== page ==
One of the first plays I wrote while living there was Momentum. I had just started composing work in association with Simon Rattle at the Birmingham City Symphony Orchestra, and this was commissioned for the concert commemorating the opening of the Birmingham Symphony Hall in 1991. Many musicians from the orchestra was football fans. There was a Leeds fan in the trumpets, Aston Villa and Birmingham fans scattered throughout the sections, and an Arsenal fan in the clarinets. My big mate Jon Carnac, who was working freelance with them at the time, even wore his Arsenal replica kit to rehearsals for my orchestral piece Three Screaming Popes, created by the CBSO a few years earlier. So I thought it would be fun to incorporate into Momentum the famous song “Olé ole ole ole” as a tribute to the fans among CBSO players. It was some kind of silly joke.

Since then, I have cited many football songs and rhythms in compositions, most often in my WWI opera The Silver Tassie where Harry, the tragic hero, is a skilled footballer who is seriously injured in the forehead. I moved away from Arsenal’s field but still watch games avidly even though I no longer sink into depression with every loss, which is a lot these days. I grew up a bit.

But I never wrote a book specifically on football. So it’s so exciting that the London Barbican commissioned me to write a live orchestral piece to accompany a film highlights from the iconic 1989 game between Arsenal and Liverpool. Its conductor, Huw Humphreys, had the idea to show a film of a famous football match, which dramatically settled the league title, with live orchestral accompaniment. He turned to me – I guess I was fit. This match was unique as the ultimate prize at stake was between the top two teams in the league in what was also the last game of the season. This had never happened before and has not happened since. The match was due to be played a month earlier but had been postponed due to the Hillsborough disaster. Arsenal had the unlikely task of having to beat Liverpool by two clear goals to win the Premier League – as the elite called it before the Premier League was formed in 1992.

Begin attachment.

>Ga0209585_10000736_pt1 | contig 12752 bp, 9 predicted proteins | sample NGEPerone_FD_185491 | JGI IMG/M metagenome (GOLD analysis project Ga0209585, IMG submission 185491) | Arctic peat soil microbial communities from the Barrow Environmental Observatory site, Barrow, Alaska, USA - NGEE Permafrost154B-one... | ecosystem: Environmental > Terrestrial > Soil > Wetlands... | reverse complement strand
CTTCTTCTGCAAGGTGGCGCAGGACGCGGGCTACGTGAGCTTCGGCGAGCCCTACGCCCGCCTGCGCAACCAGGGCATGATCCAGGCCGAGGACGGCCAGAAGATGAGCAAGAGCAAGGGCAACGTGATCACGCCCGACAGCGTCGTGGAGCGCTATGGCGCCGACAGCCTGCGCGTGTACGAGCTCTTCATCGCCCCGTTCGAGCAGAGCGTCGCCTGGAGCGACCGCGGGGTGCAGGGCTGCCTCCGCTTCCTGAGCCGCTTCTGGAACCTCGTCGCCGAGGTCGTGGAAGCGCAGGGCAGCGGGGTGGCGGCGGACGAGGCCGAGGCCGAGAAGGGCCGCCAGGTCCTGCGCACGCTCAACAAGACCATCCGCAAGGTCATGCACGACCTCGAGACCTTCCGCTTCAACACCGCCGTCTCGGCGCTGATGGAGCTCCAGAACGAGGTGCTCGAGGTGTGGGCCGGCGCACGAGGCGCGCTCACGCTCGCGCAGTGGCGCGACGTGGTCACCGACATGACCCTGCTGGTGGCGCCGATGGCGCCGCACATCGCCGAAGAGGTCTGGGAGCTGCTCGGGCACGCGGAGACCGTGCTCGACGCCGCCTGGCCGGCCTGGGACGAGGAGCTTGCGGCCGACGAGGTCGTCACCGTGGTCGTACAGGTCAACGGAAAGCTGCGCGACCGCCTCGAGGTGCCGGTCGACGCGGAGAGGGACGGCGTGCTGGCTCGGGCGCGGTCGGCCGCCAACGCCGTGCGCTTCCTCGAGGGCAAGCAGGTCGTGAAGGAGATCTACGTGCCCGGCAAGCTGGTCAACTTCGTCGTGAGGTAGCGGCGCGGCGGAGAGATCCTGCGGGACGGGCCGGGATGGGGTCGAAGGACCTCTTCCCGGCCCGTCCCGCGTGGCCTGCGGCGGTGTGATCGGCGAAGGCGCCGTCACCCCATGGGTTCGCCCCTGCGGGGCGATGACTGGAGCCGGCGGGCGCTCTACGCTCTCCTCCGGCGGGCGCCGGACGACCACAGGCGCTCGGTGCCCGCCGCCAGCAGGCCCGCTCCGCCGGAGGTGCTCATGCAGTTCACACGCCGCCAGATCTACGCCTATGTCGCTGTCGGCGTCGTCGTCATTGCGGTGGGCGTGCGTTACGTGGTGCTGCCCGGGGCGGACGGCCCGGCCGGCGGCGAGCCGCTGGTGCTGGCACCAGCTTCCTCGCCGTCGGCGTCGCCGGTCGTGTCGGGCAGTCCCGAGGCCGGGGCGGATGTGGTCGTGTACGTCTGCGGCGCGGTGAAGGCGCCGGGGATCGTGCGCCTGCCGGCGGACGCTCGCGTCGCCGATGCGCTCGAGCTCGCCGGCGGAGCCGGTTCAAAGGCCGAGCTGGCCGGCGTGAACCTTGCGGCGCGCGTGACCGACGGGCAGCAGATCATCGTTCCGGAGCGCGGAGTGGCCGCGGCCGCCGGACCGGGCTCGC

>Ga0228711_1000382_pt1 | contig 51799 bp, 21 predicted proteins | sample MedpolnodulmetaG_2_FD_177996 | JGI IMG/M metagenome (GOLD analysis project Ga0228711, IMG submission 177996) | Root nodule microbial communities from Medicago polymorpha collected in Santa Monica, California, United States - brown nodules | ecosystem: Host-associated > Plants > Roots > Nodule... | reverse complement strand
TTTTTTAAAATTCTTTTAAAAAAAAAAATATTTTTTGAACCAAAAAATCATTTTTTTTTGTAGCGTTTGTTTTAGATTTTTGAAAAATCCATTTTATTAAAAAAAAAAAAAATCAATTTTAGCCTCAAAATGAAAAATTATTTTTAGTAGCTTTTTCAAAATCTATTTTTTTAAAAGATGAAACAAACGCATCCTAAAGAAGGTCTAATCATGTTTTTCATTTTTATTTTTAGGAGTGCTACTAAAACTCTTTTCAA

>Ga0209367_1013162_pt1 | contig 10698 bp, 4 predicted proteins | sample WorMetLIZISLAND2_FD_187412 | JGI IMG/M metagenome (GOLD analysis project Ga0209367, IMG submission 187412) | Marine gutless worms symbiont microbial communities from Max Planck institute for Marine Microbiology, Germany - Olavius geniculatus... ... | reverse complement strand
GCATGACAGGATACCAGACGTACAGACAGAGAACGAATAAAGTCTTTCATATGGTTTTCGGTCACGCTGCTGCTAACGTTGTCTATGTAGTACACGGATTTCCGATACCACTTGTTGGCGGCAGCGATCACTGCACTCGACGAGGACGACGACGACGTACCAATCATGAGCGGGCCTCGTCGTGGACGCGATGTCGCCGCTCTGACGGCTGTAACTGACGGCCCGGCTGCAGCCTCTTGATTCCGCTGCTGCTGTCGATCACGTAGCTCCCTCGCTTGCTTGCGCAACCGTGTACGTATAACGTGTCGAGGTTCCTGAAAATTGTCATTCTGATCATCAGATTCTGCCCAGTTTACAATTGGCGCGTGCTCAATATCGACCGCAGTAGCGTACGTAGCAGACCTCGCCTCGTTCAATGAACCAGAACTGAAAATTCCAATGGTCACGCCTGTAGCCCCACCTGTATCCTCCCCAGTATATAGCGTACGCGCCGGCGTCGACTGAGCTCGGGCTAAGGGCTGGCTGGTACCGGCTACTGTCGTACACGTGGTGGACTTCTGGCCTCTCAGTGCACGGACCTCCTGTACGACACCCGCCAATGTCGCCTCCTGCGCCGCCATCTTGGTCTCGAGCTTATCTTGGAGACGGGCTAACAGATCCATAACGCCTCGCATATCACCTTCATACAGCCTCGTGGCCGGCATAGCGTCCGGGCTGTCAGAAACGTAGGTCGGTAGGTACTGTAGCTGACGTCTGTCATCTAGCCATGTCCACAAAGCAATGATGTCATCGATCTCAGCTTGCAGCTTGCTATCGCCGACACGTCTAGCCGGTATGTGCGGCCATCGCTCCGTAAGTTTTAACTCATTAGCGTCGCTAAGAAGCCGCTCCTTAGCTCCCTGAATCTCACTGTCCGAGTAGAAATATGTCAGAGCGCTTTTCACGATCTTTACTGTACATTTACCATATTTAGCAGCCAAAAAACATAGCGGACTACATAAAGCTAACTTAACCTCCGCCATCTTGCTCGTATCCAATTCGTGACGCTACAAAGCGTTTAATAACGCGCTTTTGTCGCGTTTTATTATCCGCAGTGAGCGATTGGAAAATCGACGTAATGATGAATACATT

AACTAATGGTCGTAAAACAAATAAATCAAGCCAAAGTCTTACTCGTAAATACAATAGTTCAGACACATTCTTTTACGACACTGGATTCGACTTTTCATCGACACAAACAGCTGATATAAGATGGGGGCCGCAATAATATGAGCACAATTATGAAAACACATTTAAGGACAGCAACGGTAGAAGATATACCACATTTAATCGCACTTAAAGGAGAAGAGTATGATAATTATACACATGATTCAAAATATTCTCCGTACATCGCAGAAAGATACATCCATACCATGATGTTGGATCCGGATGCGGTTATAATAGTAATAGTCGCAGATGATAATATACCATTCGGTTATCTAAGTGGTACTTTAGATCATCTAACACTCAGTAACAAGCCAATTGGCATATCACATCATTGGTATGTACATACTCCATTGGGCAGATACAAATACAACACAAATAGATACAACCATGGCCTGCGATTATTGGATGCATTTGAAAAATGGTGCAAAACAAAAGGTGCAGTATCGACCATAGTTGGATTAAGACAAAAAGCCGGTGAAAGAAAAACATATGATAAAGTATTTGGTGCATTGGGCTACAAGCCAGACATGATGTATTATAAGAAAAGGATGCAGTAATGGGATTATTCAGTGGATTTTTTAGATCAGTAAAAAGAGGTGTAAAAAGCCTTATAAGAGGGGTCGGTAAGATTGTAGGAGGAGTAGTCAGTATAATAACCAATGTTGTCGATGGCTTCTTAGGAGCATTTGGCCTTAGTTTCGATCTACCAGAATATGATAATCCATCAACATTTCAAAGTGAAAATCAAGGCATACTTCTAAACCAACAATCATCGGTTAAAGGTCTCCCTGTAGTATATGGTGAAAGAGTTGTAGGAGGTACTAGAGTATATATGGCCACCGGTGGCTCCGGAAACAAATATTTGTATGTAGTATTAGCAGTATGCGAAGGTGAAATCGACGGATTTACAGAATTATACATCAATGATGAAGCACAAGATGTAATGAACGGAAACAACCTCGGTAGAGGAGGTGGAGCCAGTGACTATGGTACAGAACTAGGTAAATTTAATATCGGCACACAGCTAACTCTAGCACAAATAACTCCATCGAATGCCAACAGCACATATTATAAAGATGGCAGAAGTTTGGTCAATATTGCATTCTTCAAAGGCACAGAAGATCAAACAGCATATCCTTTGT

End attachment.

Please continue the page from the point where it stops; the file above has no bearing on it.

Liverpool's Steve McMahon, left, is tackled by Arsenal's Michael Thomas in the last game of the 1989 season.
Liverpool’s Steve McMahon, left, is tackled by Arsenal’s Michael Thomas in the last game of the 1989 season. Photograph: Mark Leech / Getty Images

Arsenal has been written off by everyone, the press, the experts, anyone with an opinion. I didn’t have a ticket so I watched it at home. When the winning goal came in, there was a pandemonium in the streets around us. It was one of the most exhilarating nights of my life.

Everyone loves the triumph of an outsider and my work is more my emotional reaction to this day rather than film music. It’s foreground not background music. It’s on top and in your face. Written for full orchestra with a jazz trio that includes legendary Weather Report drummer Peter Erskine, it uses tunes for every player who was a part of that match., based on the letters of their names and the work is in memory of the great David Rocastle of Arsenal, who died tragically young. It’s loaded with snippets of soccer chants – think a Tom and Jerry soundtrack on steroids. It’s probably the funniest song I’ve ever had to write.

Corn the most exciting thing about the night is that i’m going to meet some of my soccer heroes in a question and answer session after the concert. I don’t know how I’m going to react, because I’ve never met a real footballer, let alone an Arsenal legend whose name I would have chanted on the Highbury terraces in the 80s and 90s. I don’t know what they’re going to do with my music, but at least they don’t have to watch me try to play soccer.

Up for Grabs will premiere at the Barbican, London (and broadcast live) on November 5.